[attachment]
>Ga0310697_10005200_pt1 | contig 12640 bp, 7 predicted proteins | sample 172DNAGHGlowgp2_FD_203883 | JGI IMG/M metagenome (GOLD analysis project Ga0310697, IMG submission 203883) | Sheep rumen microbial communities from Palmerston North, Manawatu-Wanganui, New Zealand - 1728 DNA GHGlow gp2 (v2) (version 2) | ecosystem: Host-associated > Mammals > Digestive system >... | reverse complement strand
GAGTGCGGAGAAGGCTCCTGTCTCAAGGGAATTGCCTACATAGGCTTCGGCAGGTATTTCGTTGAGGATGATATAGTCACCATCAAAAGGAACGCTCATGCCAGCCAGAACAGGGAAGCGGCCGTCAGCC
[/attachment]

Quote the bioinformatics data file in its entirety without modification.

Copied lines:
>Ga0310697_10005200_pt1 | contig 12640 bp, 7 predicted proteins | sample 172DNAGHGlowgp2_FD_203883 | JGI IMG/M metagenome (GOLD analysis project Ga0310697, IMG submission 203883) | Sheep rumen microbial communities from Palmerston North, Manawatu-Wanganui, New Zealand - 1728 DNA GHGlow gp2 (v2) (version 2) | ecosystem: Host-associated > Mammals > Digestive system >... | reverse complement strand
GAGTGCGGAGAAGGCTCCTGTCTCAAGGGAATTGCCTACATAGGCTTCGGCAGGTATTTCGTTGAGGATGATATAGTCACCATCAAAAGGAACGCTCATGCCAGCCAGAACAGGGAAGCGGCCGTCAGCC